The Treasury Department did not immediately respond to a request for comment on the new lawsuit.
At issue are two state programs the Republican governor created last summer meant to help schools and students.
Arizona’s Education Plus-Up Grant Program provides $163 million in funding to schools in higher-income areas that received less than $1,800 per student in federal virus aid. Districts that require face coverings or that have closed due to virus outbreaks are ineligible.
Another called the COVID-19 Educational Recovery Benefit Program provides for up to $7,000 for parents if their child’s school requires face coverings or quarantines after exposure. It lets parents use the money for private school tuition or other education costs and its design mirrors the state’s existing school voucher program.
In a letter sent last week, the Treasury Department warned that the state has 60 days to remove the anti-masking provisions before the federal government moves to recover the relief money, and it threatened to withhold the next tranche of aid as well.
Ducey created the programs in part to up the pressure on school districts that had mask mandates or other COVID-19 restrictions, saying they were hurting children and parents who had endured more than a year of school shutdowns, remote learning and other restrictions. Provisions in the state budget that barred school mask mandates statewide were later thrown out by the Arizona Supreme Court because they were improperly adopted, but Ducey did not change the programs.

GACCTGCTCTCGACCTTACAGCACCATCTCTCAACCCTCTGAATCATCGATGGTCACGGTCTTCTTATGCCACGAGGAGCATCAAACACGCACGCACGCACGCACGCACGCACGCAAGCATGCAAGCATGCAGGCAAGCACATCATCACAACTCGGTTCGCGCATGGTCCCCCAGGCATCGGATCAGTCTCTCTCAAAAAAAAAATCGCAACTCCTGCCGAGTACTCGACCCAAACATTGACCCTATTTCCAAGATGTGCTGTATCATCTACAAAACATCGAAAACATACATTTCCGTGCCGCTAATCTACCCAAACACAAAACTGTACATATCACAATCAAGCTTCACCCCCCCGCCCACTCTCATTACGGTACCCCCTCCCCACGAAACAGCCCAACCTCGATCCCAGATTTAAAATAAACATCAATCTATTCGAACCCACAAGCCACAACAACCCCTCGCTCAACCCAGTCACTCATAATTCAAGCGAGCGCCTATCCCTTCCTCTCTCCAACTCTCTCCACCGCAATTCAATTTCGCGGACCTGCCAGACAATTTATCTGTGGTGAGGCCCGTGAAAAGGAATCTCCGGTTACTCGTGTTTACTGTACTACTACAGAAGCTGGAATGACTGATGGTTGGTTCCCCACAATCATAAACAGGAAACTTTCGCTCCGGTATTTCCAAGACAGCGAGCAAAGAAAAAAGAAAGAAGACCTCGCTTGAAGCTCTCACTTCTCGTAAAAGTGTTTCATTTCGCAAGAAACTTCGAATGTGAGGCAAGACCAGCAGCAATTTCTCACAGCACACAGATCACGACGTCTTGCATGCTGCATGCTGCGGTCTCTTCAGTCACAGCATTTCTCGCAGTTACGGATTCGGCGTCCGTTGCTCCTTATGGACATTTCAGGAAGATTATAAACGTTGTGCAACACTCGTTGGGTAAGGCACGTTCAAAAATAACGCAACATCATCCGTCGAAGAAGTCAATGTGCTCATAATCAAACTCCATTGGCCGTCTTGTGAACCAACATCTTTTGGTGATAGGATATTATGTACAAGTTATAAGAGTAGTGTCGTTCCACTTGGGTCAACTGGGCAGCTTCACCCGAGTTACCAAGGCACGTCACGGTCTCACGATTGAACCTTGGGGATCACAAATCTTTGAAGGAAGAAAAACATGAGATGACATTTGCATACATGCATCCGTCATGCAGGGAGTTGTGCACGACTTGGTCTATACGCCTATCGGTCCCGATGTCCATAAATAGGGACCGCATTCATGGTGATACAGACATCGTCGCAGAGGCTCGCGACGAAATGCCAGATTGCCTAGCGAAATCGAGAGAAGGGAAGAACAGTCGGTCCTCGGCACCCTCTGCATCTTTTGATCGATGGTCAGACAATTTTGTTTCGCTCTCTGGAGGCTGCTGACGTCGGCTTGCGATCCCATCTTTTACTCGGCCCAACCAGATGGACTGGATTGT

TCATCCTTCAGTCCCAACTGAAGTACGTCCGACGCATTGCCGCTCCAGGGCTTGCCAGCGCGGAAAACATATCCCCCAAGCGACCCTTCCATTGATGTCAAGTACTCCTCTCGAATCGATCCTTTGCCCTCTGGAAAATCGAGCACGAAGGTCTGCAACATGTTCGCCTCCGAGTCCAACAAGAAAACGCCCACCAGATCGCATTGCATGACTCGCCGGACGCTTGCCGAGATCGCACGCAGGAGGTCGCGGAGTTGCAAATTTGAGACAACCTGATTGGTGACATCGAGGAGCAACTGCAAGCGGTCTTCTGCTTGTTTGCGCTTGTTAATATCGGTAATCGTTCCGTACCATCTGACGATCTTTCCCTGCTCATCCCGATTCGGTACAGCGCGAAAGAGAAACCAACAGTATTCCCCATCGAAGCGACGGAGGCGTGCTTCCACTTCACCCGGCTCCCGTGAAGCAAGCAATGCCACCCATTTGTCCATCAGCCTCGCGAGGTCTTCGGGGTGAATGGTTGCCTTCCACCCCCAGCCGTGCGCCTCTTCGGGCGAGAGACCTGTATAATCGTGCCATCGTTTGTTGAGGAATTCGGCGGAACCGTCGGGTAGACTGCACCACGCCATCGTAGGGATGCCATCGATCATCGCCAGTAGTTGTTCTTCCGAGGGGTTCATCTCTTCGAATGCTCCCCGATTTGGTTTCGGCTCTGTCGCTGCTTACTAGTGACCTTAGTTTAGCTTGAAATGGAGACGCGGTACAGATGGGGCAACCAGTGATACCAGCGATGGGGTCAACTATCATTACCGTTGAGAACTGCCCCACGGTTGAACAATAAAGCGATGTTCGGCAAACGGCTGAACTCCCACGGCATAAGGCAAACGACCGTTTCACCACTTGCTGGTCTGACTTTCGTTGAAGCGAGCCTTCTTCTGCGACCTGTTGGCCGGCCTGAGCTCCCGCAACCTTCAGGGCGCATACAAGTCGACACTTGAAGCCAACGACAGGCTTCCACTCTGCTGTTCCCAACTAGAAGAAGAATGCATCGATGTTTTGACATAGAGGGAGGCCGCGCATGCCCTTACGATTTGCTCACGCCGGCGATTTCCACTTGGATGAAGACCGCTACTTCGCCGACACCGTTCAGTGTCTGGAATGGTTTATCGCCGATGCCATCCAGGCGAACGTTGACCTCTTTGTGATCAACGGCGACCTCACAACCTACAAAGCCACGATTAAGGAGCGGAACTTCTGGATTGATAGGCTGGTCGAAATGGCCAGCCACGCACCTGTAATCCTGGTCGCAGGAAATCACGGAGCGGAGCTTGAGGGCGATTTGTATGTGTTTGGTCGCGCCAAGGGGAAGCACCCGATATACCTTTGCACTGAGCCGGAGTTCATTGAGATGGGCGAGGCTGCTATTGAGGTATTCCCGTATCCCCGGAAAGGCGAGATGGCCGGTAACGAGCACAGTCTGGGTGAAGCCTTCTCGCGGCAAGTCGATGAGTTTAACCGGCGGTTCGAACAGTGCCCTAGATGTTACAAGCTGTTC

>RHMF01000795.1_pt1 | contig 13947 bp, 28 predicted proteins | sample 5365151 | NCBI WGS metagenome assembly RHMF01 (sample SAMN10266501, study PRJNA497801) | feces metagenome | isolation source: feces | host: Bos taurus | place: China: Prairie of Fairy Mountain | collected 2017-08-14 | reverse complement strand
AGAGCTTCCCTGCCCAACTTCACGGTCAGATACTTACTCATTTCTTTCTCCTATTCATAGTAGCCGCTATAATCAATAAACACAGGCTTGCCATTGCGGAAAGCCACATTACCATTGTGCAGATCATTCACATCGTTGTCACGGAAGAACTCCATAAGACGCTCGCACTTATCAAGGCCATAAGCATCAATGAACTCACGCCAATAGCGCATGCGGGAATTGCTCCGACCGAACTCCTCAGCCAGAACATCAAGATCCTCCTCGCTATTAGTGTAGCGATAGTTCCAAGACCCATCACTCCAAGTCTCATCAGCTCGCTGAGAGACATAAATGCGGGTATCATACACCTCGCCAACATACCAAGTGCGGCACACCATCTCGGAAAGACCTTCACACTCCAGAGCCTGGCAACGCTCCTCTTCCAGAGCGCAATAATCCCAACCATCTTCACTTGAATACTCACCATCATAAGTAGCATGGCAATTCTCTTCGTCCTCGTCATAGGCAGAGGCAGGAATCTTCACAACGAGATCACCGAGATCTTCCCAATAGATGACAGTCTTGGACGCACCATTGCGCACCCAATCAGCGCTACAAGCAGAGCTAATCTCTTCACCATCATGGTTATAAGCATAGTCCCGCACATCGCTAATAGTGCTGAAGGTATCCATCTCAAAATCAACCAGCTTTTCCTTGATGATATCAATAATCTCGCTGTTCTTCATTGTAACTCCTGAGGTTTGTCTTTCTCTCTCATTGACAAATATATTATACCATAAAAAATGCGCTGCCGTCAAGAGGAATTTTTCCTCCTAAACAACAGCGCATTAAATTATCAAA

“Safety recommendations are welcomed and encouraged — mandates that place more stress on students and families aren’t,” Ducey said in August. “These grants acknowledge efforts by schools and educators that are following state laws and keeping their classroom doors open for Arizona’s students.”
Arizona has received about half of the $4.2 billion awarded to it under the 2021 coronavirus relief bill, and the Treasury Department said it may withhold payments if Ducey failed to comply with its demands.


I need a shot of tequila for my knee pain, pope jokes

Updated 17 May 2022

I need a shot of tequila for my knee pain, pope jokes

  • The pope said: "Do you know what I need for my leg? A bit of tequila"
  • One of the seminarians posted the exchange, which took place at the general audience last Wednesday, on TikTok

VATICAN CITY: His doctors probably don’t agree but Pope Francis thinks a shot of tequila just might help his painful knee.
While his popemobile stopped in St. Peter’s Square at his last general audience, a group of Mexican seminarians shouted out to him, asking how his leg was doing.
“It’s being naughty,” the Argentine pope replied in Spanish. A flare up of pain in his knee and existing leg problems have forced the pope to use a wheelchair at times recently.
One of seminarians then thanked the seated pope for continuing to carry out his duties despite the pain, telling the 85-year-old Francis that his persistence was an example for them as future priests.
Noting that they were Mexican because of the flag they were carrying, the pope said: “Do you know what I need for my leg? A bit of tequila.”